Tony Sheldon’s journey to the Tony Awards has been remarkable.
Incredibly, Tony Sheldon almost turned down the role of Bernadette in Priscilla.
He explained to Alan Jones on 2GB last week that he didn’t want to “frock up” every night, but eventually warmed to the role when he really delved into what the character was all about.
Sheldon capped off a remarkable journey with the Aussie musical when he sat amongst theatre’s biggest names at the Tony Awards earlier today.
He may not have won, but it matters little.
For Sheldon to be nominated was achievement enough. It was an incredible effort, and a very special story that all of Australia should have taken notice of.
To its credit, the Australian media did cover the Tony Awards more than usual, particularly given Priscilla picked up a costume award, but it’s a shame the groundswell of support for Sheldon mainly came from inside the industry.
I went away for the weekend but I admit I got excited when I was sitting in the passenger seat travelling down the F3, watching the posts from my Facebook friends about supporting Sheldon.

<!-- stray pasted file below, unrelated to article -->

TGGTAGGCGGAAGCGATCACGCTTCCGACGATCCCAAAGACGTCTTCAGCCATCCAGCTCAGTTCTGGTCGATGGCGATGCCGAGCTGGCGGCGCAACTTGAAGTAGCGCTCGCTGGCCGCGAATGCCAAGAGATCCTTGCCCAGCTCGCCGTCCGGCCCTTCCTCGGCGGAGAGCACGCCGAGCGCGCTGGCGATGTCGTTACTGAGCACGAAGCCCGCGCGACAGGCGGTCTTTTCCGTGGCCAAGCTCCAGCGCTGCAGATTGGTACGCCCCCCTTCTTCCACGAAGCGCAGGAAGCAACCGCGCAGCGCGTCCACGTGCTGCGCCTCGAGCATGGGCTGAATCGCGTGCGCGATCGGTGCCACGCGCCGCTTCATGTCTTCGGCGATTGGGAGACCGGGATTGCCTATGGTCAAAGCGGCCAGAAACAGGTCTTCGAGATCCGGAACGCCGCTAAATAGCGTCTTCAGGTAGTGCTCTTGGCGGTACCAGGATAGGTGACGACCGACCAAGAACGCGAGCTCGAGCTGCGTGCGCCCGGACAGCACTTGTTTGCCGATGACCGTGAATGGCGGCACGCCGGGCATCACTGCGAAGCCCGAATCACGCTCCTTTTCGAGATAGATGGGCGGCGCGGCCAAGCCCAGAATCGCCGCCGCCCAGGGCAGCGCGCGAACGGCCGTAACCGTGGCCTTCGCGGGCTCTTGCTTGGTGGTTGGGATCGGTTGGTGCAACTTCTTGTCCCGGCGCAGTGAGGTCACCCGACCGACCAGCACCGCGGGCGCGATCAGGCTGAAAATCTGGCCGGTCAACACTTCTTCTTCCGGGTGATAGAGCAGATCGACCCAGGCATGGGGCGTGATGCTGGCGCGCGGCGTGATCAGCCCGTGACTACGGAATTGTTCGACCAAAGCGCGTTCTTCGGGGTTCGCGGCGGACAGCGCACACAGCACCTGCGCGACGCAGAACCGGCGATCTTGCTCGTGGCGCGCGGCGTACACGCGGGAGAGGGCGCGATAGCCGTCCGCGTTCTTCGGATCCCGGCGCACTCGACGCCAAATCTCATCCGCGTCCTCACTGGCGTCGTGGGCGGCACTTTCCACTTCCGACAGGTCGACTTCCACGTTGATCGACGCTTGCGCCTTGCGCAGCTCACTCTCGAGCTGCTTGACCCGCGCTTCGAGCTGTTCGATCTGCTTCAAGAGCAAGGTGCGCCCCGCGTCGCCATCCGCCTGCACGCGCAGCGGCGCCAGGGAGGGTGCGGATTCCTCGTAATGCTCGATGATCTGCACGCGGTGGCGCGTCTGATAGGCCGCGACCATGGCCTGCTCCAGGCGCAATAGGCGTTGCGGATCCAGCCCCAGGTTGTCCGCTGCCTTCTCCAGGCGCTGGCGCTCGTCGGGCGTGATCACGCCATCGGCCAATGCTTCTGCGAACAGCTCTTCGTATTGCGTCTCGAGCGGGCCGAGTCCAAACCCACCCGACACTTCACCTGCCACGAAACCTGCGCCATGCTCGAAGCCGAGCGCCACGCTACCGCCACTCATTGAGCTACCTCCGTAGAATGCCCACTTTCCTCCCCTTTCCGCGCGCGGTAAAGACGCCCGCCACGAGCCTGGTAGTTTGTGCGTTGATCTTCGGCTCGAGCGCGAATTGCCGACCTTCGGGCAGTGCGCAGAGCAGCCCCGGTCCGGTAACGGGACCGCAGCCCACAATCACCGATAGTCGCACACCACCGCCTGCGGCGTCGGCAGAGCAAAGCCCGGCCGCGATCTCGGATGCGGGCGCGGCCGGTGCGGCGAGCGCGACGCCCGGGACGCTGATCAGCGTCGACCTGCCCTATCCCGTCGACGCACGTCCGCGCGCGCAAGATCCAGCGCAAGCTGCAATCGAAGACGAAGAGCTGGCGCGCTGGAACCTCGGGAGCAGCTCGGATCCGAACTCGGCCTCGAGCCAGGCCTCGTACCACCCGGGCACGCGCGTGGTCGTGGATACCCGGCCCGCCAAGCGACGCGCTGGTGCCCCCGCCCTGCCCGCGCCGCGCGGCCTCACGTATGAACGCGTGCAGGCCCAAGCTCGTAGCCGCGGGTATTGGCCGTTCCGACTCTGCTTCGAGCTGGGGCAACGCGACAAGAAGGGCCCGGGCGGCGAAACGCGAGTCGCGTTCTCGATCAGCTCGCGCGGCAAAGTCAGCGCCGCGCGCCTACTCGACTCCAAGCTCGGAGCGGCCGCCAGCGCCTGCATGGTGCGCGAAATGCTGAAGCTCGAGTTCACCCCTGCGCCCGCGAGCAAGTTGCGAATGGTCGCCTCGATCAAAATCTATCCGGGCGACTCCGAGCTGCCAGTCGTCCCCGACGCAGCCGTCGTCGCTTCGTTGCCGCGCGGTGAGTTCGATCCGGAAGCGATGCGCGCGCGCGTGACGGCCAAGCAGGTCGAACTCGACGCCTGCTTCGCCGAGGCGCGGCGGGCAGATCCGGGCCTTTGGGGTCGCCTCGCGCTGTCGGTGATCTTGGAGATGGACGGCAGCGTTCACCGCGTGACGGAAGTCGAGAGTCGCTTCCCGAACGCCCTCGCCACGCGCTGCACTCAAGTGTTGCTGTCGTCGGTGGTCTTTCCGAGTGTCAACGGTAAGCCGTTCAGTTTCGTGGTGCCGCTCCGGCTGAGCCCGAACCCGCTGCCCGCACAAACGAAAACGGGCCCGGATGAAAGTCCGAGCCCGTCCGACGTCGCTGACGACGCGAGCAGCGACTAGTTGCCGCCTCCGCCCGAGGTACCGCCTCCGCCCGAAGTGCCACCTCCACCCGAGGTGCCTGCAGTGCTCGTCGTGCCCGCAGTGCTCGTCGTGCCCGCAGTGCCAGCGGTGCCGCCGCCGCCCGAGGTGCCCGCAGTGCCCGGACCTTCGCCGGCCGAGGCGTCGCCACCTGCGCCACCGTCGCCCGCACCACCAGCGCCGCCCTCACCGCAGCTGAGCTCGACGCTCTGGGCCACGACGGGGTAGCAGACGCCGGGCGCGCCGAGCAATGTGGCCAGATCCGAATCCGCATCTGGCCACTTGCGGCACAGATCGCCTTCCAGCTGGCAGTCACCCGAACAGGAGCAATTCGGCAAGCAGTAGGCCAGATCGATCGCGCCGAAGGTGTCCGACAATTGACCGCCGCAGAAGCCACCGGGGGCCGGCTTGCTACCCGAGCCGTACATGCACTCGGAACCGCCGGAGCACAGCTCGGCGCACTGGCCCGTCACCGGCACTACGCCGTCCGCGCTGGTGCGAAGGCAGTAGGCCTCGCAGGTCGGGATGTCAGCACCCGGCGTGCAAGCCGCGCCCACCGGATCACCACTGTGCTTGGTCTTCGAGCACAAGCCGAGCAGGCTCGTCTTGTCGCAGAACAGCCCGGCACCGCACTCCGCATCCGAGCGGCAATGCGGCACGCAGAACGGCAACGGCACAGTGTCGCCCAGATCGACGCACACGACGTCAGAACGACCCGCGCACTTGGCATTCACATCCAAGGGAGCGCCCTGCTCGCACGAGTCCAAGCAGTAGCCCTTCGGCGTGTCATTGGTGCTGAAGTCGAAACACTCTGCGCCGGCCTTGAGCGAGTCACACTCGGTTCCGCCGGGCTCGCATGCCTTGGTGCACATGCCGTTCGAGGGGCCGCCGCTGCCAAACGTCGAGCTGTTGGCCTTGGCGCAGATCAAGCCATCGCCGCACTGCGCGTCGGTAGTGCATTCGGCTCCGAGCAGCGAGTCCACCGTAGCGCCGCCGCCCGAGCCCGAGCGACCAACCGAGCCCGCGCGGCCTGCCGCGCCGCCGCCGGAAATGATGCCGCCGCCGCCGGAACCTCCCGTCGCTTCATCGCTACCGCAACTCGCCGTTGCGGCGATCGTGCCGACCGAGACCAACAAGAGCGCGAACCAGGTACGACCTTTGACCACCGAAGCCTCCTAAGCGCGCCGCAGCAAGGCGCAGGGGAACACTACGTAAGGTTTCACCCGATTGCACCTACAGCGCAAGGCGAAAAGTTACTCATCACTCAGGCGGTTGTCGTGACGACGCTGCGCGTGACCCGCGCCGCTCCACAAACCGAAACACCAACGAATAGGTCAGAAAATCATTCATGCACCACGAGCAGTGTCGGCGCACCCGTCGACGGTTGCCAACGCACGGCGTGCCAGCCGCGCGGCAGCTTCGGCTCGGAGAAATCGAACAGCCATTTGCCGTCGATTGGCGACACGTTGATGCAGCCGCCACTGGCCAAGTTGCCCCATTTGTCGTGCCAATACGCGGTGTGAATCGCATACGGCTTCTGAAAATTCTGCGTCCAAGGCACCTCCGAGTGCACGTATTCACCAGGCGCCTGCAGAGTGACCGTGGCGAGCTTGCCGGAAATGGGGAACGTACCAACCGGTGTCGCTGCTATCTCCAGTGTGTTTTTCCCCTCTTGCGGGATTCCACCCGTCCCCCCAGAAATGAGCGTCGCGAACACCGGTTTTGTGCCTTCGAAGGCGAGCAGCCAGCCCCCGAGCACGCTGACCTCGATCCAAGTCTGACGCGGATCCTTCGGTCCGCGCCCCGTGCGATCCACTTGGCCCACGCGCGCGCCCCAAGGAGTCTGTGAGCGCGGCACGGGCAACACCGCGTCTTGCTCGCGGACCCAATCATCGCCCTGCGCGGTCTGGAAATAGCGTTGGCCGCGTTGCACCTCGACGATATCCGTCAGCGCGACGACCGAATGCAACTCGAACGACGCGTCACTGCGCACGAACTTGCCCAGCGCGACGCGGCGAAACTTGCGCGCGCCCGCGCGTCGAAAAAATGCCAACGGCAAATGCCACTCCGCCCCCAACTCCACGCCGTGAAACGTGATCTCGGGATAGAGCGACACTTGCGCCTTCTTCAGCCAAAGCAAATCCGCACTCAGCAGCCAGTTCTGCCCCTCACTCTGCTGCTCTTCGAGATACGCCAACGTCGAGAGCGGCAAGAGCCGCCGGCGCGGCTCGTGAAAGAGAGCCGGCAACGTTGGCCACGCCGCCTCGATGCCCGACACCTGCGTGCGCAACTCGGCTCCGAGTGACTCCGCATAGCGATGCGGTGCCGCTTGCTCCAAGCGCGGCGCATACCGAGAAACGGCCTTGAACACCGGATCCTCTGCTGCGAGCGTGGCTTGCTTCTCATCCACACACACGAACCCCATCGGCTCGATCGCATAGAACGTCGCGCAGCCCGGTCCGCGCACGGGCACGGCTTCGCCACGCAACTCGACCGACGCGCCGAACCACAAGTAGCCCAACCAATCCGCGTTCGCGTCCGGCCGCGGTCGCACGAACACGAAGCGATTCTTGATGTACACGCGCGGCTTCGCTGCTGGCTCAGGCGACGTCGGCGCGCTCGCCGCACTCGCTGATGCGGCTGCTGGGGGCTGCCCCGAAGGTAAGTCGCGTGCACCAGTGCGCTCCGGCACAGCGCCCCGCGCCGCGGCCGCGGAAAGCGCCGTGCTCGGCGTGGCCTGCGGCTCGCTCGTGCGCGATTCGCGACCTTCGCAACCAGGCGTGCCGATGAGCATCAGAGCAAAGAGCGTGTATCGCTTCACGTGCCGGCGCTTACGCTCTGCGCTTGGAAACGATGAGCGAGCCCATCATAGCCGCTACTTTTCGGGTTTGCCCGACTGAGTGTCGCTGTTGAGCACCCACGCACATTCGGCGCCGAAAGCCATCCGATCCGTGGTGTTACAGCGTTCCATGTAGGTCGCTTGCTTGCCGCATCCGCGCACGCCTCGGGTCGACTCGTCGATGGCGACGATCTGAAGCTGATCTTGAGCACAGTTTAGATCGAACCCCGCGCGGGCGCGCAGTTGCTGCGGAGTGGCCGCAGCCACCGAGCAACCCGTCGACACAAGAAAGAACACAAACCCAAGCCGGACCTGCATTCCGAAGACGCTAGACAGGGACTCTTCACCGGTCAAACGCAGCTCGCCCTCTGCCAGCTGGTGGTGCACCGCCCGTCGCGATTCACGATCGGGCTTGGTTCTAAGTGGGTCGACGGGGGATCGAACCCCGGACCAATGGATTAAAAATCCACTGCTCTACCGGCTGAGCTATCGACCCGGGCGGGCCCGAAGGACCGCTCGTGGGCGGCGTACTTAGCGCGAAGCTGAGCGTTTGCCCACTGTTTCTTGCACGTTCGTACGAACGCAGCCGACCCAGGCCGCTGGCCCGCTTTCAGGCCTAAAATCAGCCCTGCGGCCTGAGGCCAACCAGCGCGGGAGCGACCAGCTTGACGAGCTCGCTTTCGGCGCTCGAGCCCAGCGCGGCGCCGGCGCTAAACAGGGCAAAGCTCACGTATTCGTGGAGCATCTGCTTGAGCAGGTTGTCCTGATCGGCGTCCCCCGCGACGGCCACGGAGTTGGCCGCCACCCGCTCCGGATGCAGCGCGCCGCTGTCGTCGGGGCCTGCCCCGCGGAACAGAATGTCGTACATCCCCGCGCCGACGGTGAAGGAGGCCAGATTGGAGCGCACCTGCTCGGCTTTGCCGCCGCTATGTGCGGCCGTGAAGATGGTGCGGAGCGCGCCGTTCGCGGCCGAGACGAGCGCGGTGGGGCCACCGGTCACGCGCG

Had the whole country gotten behind him, it would have been even more exciting.
But we shouldn’t compare the lack of attention to support a sportsperson in an international competition may get. Reality is that Sheldon couldn’t control the result and the work had been done. Sport is a totally different ball game, so to speak.
I do think though that if more and more Australian talent starts to be recognised at the Tony Awards, we’ll see even more support. The fact that the Tonys are usually always held when it is a public holiday here in Australia also helps, and perhaps one day free-to-air television will pick up the broadcast.
Had Sheldon won today, and had events regarding a major aftershock in New Zealand and the extensive plane delays impacting Australia not had happened, the Tonys could have well led the 6pm news bulletins.
It was that close.
Tony Sheldon should be congratulated for his amazing contribution to Australian theatre.
I never could have imagined such success would occur when sitting in the audience at the Sydney opening night a few years ago. I now feel very privileged to have been there that night.
Priscilla is one for the history books.